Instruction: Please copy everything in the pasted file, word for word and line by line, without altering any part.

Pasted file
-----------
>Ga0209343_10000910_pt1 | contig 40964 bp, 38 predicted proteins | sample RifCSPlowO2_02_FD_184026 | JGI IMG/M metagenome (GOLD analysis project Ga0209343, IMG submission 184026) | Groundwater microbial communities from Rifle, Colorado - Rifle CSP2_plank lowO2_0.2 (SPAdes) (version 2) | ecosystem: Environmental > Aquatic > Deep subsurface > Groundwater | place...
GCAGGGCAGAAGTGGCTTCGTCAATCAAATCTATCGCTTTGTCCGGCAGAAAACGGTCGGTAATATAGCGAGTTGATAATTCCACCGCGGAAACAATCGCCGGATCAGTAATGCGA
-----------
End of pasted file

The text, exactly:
>Ga0209343_10000910_pt1 | contig 40964 bp, 38 predicted proteins | sample RifCSPlowO2_02_FD_184026 | JGI IMG/M metagenome (GOLD analysis project Ga0209343, IMG submission 184026) | Groundwater microbial communities from Rifle, Colorado - Rifle CSP2_plank lowO2_0.2 (SPAdes) (version 2) | ecosystem: Environmental > Aquatic > Deep subsurface > Groundwater | place...
GCAGGGCAGAAGTGGCTTCGTCAATCAAATCTATCGCTTTGTCCGGCAGAAAACGGTCGGTAATATAGCGAGTTGATAATTCCACCGCGGAAACAATCGCCGGATCAGTAATGCGA